54 Copyright © 2007 Pearson Addison-Wesley. All rights reserved International Cash Management Multinational business increases the complexity of making payments and settling cash flows between related and unrelated firms. Over time a number of techniques and services have evolved that simplify and reduce the costs of making these cross-border payments. Four such techniques include: –Wire transfers –Cash pooling –Payment netting –Electronic fund transfers

55 1-55 Carlton USA Carlton BrazilCarlton China Carlton Germany $5,000 $4,000 $3,000 $2,000 $1,000 $5,000 $3,000 $2,000 $6,000 $5,000 Prior to netting, the four sister affiliates of Carlton companies have numerous intra-firm payments between them. Each payment results in transfer charges. Exhibit 22.8 Multilateral Matrix Before Netting (thousands of US dollars)

56 1-56 Carlton USA Carlton BrazilCarlton China Carlton Germany After netting, the four sister Carlton companies have only three net payments to make among themselves to settle all intra-firm obligations Pays $1,000 Pays $3,000 Pays $1,000 Exhibit 22.9 Multilateral Matrix After Netting (thousands of US dollars)

57 Copyright © 2007 Pearson Addison-Wesley. All rights reserved Financing Working Capital All firms need to finance working capital. The normal sources of funds for financing short-term working capital are accounts payable to suppliers and loans against bank credit lines. In some countries, such as the United States, borrowing is done by the firm issuing notes payable to banks and other creditors. In many other countries, short term borrowing is done on an “overdraft” basis. In all cases, permanent working capital requirements, as opposed to seasonal needs, are at least partially financed with long-term debt and equity.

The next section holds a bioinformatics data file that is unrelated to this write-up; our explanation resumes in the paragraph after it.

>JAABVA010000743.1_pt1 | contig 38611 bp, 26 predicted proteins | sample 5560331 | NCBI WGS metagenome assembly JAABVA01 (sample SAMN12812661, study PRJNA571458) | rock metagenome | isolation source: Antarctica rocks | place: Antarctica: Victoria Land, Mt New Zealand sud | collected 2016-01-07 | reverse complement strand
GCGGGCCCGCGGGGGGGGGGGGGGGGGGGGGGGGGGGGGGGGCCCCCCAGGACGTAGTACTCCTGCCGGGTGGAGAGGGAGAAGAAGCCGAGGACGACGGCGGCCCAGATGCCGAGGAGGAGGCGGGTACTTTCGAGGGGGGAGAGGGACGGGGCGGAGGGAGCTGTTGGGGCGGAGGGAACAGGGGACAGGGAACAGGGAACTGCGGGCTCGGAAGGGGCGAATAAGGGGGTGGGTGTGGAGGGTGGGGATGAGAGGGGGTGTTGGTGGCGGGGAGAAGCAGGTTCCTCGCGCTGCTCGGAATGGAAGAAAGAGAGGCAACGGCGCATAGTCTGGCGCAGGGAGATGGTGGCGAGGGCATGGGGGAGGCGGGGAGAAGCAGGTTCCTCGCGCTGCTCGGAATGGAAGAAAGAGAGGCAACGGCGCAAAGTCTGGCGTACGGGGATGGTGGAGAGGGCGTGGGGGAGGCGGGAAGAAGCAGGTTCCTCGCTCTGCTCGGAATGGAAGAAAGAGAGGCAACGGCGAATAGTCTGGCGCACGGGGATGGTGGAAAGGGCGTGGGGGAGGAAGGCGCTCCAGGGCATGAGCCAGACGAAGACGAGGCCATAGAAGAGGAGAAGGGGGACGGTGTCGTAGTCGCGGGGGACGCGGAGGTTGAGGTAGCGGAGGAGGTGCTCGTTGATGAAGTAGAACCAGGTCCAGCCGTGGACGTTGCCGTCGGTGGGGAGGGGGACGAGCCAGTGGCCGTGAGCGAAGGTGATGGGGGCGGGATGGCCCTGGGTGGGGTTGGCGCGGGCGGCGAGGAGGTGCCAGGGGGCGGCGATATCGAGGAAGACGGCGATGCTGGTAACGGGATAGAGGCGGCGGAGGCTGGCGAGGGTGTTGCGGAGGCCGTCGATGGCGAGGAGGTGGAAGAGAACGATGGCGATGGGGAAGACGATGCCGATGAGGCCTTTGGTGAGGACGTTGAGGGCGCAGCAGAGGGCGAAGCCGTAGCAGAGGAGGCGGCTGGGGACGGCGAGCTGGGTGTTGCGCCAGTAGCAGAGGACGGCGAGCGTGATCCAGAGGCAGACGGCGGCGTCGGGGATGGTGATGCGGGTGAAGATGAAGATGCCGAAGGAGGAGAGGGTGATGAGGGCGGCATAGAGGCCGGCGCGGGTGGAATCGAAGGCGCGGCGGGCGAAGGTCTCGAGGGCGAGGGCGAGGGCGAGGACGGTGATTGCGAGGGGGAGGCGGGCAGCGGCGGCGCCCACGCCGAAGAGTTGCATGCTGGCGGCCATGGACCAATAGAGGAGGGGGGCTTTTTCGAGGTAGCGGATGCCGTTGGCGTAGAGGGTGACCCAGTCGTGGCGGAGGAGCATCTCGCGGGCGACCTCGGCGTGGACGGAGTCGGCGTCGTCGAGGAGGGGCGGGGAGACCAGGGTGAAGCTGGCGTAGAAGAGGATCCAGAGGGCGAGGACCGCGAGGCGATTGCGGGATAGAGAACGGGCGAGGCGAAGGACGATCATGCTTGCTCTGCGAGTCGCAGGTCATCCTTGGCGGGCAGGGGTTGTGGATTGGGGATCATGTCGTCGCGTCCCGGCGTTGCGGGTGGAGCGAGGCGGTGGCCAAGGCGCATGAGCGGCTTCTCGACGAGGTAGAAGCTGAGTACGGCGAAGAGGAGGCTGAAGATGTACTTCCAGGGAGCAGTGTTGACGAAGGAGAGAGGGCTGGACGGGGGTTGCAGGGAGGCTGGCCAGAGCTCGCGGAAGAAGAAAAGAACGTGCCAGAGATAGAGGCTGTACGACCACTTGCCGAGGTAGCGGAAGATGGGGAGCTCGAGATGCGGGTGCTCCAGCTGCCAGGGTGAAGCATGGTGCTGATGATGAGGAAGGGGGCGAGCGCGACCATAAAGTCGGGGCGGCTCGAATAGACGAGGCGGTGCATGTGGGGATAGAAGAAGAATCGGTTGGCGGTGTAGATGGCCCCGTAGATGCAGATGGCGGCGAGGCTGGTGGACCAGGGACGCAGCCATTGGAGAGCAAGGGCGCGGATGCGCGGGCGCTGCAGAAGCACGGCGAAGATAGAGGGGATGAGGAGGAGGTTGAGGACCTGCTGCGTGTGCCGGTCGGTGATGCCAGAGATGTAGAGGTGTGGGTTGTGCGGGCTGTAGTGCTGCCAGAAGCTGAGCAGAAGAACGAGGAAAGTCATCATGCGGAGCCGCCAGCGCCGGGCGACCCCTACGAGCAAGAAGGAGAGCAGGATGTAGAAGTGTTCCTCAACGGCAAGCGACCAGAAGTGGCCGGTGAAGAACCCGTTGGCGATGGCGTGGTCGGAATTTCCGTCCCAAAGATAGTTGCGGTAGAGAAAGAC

58 Copyright © 2007 Pearson Addison-Wesley. All rights reserved Financing Working Capital Some MNEs have found that their financial resources and needs are either too large or too sophisticated for the financial services available in may locations where they operate. One solution to this has been the establishment of an in-house or internal bank within the firm. Such an in-house bank is not a separate corporation; rather, it is a set of functions performed by the existing treasury department. The following exhibit, illustrates how the in-house bank of Cascade Pharmaceuticals, Inc., could work.

59 Copyright © 2007 Pearson Addison-Wesley. All rights reserved Financing Working Capital Carlton Brazil sells all its receivables to the in-house bank as they arise, reducing some of the domestic working capital needs. Additional working capital needs are supplied by the in- house bank directly to Carlton Brazil. Because the in-house bank is part of the same company, the interest rates it charges may be significantly lower than what Carlton Brazil could obtain on its own. In addition to providing financing benefits, in-house banks allow for more effective currency risk management.

60 Copyright © 2007 Pearson Addison-Wesley. All rights reserved Financing Working Capital MNEs depend on their commercial banks to handle most of the trade financing needs, such as letters of credit, and to provide advice on government support, country risk assessment, introductions to foreign firms and banks, and general financing availability. The main points of bank contacts are correspondent banks, representative offices, branch banks, subsidiaries, and affiliates.

61 Copyright © 2007 Pearson Addison-Wesley. All rights reserved. The End